A 17-storey office complex has dramatically reduced energy costs by using variable speed drive controlled pumps and fans
A London office complex has saved £15,000 on electricity costs in six months following the installation of 18 ABB variable speed drives (VSDs). The drives, ranging from 5.5 kW to 37 kW, are used on hot water and chilled water pumps as well as air extraction systems. The £48,000 project is expected to pay for itself within 18 months.
Harbour Exchange Tower is a 46,500 square metre office development near Canary Wharf in London. Consisting of two linked towers, the 17 floors of the building house a number of financial and Internet service providers.
The building’s maintenance contractor, CBRE, also has responsibility for running the building efficiently. When the building was completed, in 1989, only the most energy intensive applications were speed controlled. CBRE was keen to improve energy use on other applications. It asked ABB authorised value provider, Inverter Drive Systems (IDS), to investigate which applications offered the greatest energy-saving potential. IDS performed an energy assessment together with engineers from ABB.
CBRE’s technical supervisor for the site, Patrick Phatty, says: “Some of the pumps on site were almost 20 years old so we were keen to maximise their efficiency. IDS was recommended to us by colleagues at other sites.”
IDS undertook an energy assessment at the site concentrating on applications that were not speed controlled, but were switched on and off via a star/delta arrangement.
Andrew White of IDS, says: “The applications we looked at included hot water and chilled water pumps along with air extraction systems, with our energy assessment determining the payback period of each one. Several energy cost rises had taken place, with the unit cost per kWh increasing from 11p to 15p, which would help to shorten the payback period and increase savings.”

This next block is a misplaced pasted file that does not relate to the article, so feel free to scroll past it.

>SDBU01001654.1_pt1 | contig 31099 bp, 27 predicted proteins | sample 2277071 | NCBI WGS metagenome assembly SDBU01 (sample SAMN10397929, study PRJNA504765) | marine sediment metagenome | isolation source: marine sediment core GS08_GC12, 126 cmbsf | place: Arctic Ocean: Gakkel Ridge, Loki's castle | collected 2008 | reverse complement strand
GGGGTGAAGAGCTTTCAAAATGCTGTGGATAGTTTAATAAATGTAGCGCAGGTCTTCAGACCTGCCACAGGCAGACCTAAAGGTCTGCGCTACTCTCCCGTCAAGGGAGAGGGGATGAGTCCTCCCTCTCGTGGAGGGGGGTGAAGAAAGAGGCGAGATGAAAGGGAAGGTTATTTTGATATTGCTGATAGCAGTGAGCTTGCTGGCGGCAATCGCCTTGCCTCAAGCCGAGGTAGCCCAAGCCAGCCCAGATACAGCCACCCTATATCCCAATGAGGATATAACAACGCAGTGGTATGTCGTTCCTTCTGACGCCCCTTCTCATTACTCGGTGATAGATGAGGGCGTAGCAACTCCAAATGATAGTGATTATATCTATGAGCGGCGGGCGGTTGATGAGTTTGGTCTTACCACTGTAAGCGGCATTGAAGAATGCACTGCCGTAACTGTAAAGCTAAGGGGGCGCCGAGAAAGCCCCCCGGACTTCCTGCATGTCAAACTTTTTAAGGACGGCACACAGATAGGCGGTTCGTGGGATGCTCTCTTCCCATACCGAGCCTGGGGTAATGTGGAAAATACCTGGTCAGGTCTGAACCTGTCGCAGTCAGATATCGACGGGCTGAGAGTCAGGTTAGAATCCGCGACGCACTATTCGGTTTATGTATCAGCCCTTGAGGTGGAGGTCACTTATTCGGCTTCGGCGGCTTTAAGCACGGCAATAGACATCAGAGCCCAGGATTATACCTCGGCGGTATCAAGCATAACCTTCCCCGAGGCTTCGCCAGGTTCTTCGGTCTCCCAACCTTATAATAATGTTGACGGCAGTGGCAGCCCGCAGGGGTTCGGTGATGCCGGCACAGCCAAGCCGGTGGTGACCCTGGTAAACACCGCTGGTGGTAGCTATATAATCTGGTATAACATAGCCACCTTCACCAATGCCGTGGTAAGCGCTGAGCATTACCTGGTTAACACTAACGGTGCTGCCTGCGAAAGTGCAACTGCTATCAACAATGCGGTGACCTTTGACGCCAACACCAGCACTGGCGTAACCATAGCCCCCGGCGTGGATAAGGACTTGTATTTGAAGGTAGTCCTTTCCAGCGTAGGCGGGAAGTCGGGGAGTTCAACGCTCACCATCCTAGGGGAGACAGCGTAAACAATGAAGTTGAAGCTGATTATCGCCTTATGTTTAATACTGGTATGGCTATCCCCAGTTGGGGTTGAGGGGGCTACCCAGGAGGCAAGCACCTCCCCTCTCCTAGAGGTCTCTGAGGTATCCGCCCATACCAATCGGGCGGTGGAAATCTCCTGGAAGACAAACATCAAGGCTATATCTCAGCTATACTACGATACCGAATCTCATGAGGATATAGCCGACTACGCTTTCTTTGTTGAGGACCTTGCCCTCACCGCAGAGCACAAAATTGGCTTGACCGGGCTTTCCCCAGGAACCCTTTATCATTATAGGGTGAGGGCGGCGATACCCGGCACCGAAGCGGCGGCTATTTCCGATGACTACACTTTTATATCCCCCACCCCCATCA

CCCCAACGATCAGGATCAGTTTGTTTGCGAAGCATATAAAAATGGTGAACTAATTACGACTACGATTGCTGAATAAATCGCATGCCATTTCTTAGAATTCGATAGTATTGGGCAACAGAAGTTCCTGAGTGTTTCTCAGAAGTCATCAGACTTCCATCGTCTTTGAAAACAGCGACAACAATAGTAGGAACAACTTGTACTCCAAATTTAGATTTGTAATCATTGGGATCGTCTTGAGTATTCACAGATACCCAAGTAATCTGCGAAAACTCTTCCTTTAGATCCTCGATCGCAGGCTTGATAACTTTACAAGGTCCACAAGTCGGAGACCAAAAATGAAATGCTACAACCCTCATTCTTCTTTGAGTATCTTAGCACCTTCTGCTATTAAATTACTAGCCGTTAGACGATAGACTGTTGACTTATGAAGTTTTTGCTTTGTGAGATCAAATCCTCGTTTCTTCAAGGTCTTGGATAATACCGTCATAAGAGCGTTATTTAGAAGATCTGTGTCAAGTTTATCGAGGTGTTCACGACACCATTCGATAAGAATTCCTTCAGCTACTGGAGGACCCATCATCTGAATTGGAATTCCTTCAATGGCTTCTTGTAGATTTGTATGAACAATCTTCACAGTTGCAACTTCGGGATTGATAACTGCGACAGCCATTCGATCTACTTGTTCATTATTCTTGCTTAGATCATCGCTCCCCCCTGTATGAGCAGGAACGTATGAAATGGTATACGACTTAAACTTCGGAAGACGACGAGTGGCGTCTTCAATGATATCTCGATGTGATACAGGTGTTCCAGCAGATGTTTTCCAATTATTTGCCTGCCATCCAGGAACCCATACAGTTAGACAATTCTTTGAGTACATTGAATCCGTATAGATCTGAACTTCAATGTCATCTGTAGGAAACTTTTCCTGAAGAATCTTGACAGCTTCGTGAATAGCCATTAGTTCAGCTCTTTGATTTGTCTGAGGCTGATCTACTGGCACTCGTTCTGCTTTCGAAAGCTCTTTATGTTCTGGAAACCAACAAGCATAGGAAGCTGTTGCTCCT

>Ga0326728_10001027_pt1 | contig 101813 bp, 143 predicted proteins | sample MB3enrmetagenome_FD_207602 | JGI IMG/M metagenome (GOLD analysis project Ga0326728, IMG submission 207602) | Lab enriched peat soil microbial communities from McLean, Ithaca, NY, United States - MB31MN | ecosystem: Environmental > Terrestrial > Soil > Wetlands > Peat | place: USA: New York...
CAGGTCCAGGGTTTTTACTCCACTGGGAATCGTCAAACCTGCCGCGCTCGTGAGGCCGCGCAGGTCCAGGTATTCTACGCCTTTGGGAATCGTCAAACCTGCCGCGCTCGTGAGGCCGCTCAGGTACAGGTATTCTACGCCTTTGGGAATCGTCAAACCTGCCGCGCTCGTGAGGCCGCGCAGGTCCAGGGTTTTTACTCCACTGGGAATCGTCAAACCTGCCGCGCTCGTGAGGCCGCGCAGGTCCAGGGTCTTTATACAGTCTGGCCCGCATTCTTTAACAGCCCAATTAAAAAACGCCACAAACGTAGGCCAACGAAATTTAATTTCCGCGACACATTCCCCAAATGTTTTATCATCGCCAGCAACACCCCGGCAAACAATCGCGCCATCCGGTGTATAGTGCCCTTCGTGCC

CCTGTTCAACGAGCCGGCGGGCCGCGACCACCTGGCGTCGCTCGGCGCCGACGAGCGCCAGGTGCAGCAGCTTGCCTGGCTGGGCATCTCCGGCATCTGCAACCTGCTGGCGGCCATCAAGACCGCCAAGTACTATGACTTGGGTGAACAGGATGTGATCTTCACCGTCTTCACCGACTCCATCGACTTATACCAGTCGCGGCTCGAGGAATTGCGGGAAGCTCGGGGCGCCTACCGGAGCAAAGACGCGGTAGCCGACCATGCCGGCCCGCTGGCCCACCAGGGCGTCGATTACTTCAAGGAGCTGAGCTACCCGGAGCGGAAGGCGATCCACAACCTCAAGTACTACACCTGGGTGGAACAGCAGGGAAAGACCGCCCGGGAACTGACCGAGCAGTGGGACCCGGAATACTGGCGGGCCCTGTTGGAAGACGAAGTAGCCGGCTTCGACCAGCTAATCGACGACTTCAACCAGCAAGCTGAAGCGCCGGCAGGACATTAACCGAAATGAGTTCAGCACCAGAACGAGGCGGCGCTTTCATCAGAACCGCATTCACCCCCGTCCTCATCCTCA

The assessment revealed that installing 18 VSDs would produce savings of around £2,500 a month, with a payback in only eight months for the larger drives.
IDS demonstrated the savings by installing one of the larger drives in a trial application. The ABB HVAC drive, ACH580, features a built-in energy calculator which measures energy use in kWh, CO2 reduction and money saved, to help users monitor and fine-tune processes to ensure optimal energy use. This information is displayed on the drive’s keypad screen in real time, enabling the user to see exactly how much energy the drive is saving compared to running the same application direct-on-line.
Says Phatty: “The fact the drives display CO2 savings was particularly important to us. At the same time the compact size of the drives made installation very easy.”
The installation of the 18 VSDs was spread over three applications – hot water pumps, chilled water pumps and toilet supply and extraction fans. The pumps and fans are controlled by a building management system (BMS), which switches them on and off according to pre-selected timings.
The biggest savings have come from the chilled water system. This has eight drives running eight pumps. Six of the drives are 30 kW and two are 37 kW. The drives reduce the speed of the pump motors by 20 percent. In the first six months of operation, this has saved 55,000 kWh and £8,000 in energy costs.
Four 22 kW drives were installed on four hot water pumps. The pumps operate in pairs in standby/duty mode, with each set supplying hot water for one of the two towers in the development. Again, the drives cut motor speed by 20 percent. Over six months, this has resulted in a saving of 48,000 kWh , cutting energy costs by £6,000.
Each building has one supply and two extract fans for the toilets. Previously run at full speed constantly, the supply fans are now run by two 5.5 kW drives, while the extract fans are run by four 7.5 kW drives. CBRE opted to use the drives to reduce the speed of the fan motors by 10 percent. This has saved 7,900 kWh and £1,100 in energy costs in the first six months of operation. However, these savings could increase if CBRE decides to slow the speed of the fan motors by a further 10 percent.